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Smart tourism breathes life into Namibian desert mining town

by Isabel Parenthoen*

Having lost their only income source when the Uis tin mine shut down, a community in the Namibian desert is slowly being resurrected by locals using innovative tourism.
Discovering the tourist appeal of a pre-historic cave painting in the nearby D‚ureb mountain, a group from the community set themselves up as guides, attracting foreigners to their tiny settlement in the desert.
Namibia's highest mountain, the granite sides of D‚ureb rise up like a giant fortress in the middle of the desert, housing a long unexploited treasure whose tourism value the community stumbled upon in their darkest hour.
"It was very hard to live. The mine was the only source of revenue", said Alfons !Uwuseb [Eds: correct], 36, who now proudly bears the title of "Mountain guide of D‚ureb".
Better known as Brandberg, or the "burning mountain" as it was renamed by the German colonists, the now inactive volcano gets it name from the fiery colour it often takes on as the sun sets.
This imposing site once sheltered the ancestors of the Damara, one of the people of Namibia, a group of hunters and pastoralists who left behind cave paintings — touching testimonies to their life.
Water used to flow down the sides of the mountain, providing an oasis in the desert where the Damara could keep their cattle and hunt as animals were drawn to the water.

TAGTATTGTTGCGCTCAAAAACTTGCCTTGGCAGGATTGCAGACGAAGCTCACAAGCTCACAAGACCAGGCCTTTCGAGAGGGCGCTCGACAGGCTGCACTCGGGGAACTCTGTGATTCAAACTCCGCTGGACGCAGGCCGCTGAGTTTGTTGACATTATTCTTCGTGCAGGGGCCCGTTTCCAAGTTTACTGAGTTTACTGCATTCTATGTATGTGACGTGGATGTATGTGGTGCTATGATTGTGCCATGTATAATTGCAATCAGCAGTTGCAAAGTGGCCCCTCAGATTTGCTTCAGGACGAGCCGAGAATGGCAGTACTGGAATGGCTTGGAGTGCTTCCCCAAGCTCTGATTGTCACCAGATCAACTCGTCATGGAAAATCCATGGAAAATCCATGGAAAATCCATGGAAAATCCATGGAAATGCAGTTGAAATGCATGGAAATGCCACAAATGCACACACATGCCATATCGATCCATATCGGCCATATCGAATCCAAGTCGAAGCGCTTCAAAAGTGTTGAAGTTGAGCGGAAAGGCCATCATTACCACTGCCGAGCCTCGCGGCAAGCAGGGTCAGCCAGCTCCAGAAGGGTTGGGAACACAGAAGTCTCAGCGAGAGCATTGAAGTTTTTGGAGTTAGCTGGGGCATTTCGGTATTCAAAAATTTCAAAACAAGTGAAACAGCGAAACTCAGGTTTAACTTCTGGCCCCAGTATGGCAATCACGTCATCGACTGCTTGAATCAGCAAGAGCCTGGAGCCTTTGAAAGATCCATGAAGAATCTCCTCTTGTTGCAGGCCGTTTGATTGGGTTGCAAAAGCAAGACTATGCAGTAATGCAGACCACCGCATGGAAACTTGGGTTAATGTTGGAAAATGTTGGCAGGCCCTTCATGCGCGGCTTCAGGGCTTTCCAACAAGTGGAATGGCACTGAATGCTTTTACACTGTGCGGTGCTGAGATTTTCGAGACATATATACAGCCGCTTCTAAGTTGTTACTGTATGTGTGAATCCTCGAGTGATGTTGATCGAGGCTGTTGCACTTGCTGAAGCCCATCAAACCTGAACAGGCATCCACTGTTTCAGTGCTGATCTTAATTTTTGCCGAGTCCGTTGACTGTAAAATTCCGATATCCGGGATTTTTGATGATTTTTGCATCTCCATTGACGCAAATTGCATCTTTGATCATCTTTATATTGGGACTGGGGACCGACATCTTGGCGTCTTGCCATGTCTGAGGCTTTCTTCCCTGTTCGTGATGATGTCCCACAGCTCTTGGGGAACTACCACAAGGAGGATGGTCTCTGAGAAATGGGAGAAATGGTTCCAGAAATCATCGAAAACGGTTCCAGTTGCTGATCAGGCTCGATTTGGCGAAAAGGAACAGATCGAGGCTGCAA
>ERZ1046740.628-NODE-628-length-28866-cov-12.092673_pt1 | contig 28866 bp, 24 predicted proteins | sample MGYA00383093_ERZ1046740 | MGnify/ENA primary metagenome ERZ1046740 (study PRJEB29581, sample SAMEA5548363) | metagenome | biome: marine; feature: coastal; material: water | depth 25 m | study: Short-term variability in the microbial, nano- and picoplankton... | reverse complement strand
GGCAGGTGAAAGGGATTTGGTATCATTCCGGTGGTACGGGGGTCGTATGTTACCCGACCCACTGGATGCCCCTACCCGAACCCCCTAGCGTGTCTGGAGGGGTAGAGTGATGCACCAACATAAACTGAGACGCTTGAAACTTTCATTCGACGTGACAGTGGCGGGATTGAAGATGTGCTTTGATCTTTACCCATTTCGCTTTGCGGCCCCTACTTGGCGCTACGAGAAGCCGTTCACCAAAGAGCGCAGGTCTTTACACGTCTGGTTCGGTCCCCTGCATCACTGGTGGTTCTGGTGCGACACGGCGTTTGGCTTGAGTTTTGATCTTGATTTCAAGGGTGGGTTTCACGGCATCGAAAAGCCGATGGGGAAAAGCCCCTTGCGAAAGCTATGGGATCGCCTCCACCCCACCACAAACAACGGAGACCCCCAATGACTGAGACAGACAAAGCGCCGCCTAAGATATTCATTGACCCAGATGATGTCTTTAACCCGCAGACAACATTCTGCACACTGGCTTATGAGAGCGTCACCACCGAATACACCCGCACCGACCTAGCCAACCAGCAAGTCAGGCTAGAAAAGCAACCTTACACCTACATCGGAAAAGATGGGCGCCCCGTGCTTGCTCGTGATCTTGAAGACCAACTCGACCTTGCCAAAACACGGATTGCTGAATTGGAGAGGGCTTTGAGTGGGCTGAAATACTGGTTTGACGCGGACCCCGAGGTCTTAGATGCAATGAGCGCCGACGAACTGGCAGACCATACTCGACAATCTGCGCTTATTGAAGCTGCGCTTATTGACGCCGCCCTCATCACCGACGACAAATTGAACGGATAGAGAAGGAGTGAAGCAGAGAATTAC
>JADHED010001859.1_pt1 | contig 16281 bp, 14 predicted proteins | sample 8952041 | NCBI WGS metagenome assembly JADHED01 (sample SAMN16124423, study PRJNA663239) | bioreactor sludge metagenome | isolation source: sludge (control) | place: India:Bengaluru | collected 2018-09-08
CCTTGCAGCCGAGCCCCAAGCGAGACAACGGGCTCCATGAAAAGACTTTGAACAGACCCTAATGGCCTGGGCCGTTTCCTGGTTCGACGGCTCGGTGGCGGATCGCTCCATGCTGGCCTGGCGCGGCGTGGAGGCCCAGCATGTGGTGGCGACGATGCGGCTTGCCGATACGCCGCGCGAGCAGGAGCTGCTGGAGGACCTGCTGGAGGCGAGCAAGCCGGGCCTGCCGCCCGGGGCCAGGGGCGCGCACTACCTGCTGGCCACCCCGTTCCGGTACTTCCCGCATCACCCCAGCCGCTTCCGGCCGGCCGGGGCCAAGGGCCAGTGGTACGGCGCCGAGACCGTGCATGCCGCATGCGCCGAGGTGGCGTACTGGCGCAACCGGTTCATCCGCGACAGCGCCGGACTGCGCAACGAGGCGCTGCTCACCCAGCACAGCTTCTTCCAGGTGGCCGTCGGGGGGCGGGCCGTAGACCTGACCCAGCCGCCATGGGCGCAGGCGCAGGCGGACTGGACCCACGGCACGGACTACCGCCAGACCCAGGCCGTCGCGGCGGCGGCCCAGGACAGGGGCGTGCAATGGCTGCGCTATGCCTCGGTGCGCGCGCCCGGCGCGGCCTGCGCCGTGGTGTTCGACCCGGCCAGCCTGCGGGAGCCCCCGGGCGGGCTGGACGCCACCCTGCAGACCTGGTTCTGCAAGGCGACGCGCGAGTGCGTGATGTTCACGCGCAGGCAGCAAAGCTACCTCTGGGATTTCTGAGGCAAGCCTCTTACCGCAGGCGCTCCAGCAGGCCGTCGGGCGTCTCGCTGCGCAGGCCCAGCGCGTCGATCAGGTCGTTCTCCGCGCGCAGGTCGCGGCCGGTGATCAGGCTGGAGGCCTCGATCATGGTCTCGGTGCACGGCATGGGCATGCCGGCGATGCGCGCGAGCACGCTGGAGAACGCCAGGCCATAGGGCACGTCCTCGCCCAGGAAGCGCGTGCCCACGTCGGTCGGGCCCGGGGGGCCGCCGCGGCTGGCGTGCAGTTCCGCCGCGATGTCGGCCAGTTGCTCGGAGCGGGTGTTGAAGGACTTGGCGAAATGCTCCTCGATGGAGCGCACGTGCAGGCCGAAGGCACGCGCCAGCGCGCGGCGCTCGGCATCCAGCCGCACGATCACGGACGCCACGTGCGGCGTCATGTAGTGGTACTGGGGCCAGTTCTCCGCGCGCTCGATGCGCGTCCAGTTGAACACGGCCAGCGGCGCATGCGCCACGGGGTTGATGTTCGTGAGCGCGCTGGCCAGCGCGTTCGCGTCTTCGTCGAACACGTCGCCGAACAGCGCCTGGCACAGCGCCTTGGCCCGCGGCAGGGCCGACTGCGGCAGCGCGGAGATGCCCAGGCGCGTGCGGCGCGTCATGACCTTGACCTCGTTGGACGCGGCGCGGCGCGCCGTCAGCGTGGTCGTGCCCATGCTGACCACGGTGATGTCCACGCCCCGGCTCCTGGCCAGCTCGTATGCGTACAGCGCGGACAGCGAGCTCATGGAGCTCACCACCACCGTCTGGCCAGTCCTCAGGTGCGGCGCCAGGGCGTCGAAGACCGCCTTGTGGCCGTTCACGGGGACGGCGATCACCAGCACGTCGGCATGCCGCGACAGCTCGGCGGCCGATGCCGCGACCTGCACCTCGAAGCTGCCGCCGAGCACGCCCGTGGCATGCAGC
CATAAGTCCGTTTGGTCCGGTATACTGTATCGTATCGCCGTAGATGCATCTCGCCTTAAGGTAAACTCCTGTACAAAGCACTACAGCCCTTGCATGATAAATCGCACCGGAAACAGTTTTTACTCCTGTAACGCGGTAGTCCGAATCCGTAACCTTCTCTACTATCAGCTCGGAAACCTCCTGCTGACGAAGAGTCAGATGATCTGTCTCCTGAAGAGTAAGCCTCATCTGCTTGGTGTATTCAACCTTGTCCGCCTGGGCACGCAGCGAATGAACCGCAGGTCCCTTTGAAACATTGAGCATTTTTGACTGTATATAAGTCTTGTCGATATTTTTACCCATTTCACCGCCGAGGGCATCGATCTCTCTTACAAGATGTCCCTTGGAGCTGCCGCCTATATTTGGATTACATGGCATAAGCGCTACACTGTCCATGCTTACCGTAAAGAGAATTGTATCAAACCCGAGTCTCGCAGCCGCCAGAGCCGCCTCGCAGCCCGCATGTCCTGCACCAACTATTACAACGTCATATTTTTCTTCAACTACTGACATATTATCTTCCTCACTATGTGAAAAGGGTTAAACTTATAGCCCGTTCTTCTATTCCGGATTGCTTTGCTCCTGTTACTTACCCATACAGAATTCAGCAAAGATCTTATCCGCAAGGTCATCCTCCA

The most famous of these is the White Lady, which piqued the attention of anthropologists and a few tourists finding their way to the mountain some 30 kilometres (18 miles) from Uis.
Even after the main mine shut down in 1990, sparking an exodus from the town, they didn't at first see the potential of the cave painting to help them earn a living.
"We were wondering: what are the white people coming here for? We didn't realise the opportunity to reduce poverty", said !Uwuseb.
It was only when a group of South Africans pressed !Uwuseb in 1995 to recount the Damara version of the White Lady's origin that they realised they could make money by helping tourists.
Discovered in 1918 by a German prospector, the painting nestled in a rock shelter of D‚ureb, a 40-minute walk to the middle of the mountain where the long white human form rises among half-man, half-animal spirits.
A monk, Henri Breuil, saw similarities to Cretan paintings and deduced that the figure was a white woman.
The Damara offer a simpler interpretation.
"It was a witch doctor conducting a ceremony to cure a sick person. The Gamab — which means the men who can heal, make rain and bring good fortune — painted their bodies with a white powder made of crushed bones," said !Uwuseb.
The mountain guides of D‚ureb have joined some 50 other communities in a local initiative which the Namibian government has encouraged since 1995 — to devolve authority over wildlife and tourism to local residents.
In these conservancies, which now cover some 15 percent of the country, the rights to exploit the resources are transferred to communities, increasing their income and increasing wildlife and conservation areas.
Training in history, geology, astronomy, management and ecology is provided thanks to a semi-private foundation.
The Namibian government, in a report published by the tourism ministry, said the project is "effective as a rural development strategy generating income for local communities, and providing new skills and expertise".
On the whole, conservancies provided an income of 26 million Namibian dollars (three million US dollars) in 2006, compared to 600,000 Namibian dollars in 1998, of which more half comes from tourism and trophy hunting.
With Uis now attracting groups interested in ancient cultures from as far away as Europe, the town has begun to rise from the ashes, with almost 10,000 people who left after the tin mine closed now having returned.